Once again, Rachel Talalay has done a fantastic job of simply making this episode look beautiful. Every scene is just so nice to look at, you know? From the drylands of Gallifrey, to the interior of the classic TARDIS, there’s never anything on screen that looks less than perfect. (In the most recent issue of DWM [other Doctor Who Magazines do exist, probably] Talalay talks about how the classic TARDIS set was a bit of a nuisance to film on, primarily due to the fact it was constructed for 1960s style TV and filming. It’s an interesting account of the production of this episode, and made me appreciate what we saw on screen even more.)
Of course, with the acting, we’ve got to salute our two main leads: Peter Capaldi and Jenna Coleman. Capaldi was on fine form once again, demonstrating the same skills we saw on display last week. Capaldi did a great job of conveying the breadth of the Doctor’s emotions this week; his rage at the Time Lords, his desperation to save Clara, and, most poignant of all, his discussion with Clara at the end, unaware of who she really was. Capaldi did an amazing job this episode – and indeed this season – but it was those final scenes that really demonstrated his prowess. You can see it in his eyes; Capaldi takes those scenes, already written wonderfully by Moffat, and elevates them to 110%.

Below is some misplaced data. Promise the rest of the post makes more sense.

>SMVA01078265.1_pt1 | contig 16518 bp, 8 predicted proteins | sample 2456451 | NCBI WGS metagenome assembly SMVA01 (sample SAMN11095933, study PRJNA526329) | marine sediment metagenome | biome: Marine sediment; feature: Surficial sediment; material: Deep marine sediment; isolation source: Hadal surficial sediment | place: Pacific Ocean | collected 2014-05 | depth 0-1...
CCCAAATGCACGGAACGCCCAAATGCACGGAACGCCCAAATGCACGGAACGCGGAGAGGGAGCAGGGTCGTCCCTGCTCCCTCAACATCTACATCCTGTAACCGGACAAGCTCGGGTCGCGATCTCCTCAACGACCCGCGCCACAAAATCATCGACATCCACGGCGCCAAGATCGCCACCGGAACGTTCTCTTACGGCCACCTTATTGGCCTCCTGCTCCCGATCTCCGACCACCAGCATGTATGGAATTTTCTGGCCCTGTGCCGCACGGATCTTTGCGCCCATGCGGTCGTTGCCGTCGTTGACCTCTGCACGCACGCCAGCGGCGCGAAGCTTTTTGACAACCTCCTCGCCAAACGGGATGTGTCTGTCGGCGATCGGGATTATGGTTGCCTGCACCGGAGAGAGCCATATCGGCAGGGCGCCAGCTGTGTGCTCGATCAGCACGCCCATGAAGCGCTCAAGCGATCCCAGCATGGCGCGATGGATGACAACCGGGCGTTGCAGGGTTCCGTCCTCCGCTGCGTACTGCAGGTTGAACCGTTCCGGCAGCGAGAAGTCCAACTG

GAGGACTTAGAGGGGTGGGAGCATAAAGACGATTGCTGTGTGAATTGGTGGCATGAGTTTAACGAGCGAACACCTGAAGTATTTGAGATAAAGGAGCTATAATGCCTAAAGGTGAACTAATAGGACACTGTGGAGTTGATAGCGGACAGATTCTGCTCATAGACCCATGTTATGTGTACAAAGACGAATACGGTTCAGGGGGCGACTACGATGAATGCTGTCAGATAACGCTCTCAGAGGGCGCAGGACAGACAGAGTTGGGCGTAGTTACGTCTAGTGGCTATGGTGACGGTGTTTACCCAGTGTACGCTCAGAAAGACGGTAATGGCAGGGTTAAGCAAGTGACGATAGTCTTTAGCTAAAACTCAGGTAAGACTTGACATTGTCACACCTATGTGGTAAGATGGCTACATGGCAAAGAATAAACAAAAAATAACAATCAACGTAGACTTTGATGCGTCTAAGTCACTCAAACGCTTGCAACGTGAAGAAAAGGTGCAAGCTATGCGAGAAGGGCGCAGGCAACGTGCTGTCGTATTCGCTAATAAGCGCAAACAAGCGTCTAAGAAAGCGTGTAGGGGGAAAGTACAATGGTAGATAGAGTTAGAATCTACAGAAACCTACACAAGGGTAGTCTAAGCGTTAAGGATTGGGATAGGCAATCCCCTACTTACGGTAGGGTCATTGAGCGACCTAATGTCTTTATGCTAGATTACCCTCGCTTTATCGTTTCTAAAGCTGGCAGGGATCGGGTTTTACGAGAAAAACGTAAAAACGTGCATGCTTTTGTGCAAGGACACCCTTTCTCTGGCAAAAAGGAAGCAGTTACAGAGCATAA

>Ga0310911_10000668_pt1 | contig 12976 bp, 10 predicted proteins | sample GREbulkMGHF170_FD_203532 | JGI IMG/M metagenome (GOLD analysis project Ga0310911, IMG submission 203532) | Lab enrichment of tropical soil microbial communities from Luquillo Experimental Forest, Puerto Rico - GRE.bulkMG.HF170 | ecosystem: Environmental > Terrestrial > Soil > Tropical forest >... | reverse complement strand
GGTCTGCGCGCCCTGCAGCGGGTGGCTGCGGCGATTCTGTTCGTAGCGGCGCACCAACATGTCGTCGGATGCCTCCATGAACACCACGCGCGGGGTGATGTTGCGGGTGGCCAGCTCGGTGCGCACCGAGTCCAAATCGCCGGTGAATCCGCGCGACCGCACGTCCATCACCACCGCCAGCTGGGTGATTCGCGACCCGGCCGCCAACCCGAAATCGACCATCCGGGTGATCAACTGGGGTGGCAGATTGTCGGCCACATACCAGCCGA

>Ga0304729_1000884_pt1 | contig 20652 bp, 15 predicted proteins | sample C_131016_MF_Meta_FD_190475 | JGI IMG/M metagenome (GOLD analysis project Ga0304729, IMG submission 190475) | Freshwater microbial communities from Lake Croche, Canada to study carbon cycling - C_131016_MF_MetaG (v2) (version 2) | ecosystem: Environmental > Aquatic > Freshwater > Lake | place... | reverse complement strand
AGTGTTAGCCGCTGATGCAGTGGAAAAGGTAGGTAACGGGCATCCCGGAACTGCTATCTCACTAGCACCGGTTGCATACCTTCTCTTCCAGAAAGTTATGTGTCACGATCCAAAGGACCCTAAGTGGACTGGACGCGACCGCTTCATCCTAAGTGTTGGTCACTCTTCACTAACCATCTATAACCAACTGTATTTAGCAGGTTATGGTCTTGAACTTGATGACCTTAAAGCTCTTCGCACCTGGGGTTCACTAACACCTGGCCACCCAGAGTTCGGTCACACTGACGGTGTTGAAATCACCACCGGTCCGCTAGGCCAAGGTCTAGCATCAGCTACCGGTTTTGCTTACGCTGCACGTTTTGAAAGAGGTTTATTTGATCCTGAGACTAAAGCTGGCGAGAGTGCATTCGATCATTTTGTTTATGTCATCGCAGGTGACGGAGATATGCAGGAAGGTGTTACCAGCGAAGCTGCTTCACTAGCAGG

But he’s not the only one who does that – Jenna Coleman is just as skilled, and gives just as compelling a performance. Once again, there’s a danger that I’d be reduced to simply listing scenes – “Don’t you trust me?” “Not when you’re shouting, no.” – so I want to highlight, once again, the final goodbye between the Doctor and Clara in the diner. Where the Doctor doesn’t even realise he’s saying goodbye, not to her. Jenna Coleman gives a great performance; she does a wonderful job of showing the audience Clara’s reluctance to let the Doctor go, and appearing to still want to tell him the truth. It’s very well done.
In the end, then, Hell Bent is one of Moffat’s best series finales. It’s full of neat little touches; something I really loved was the use of Clara’s Theme throughout, which is one of Murray Gold’s most beautiful scores. (And an on-screen depiction of a cross-race, cross-gender regeneration! Wonderful stuff.) While I might have perhaps liked a little more resolution to the Gallifrey plotline, in the end, we got an intensely emotional, intimate plot, about the end of a friendship, performed by talented actors, on a beautiful set.
And I think it’s difficult to ask for more than that.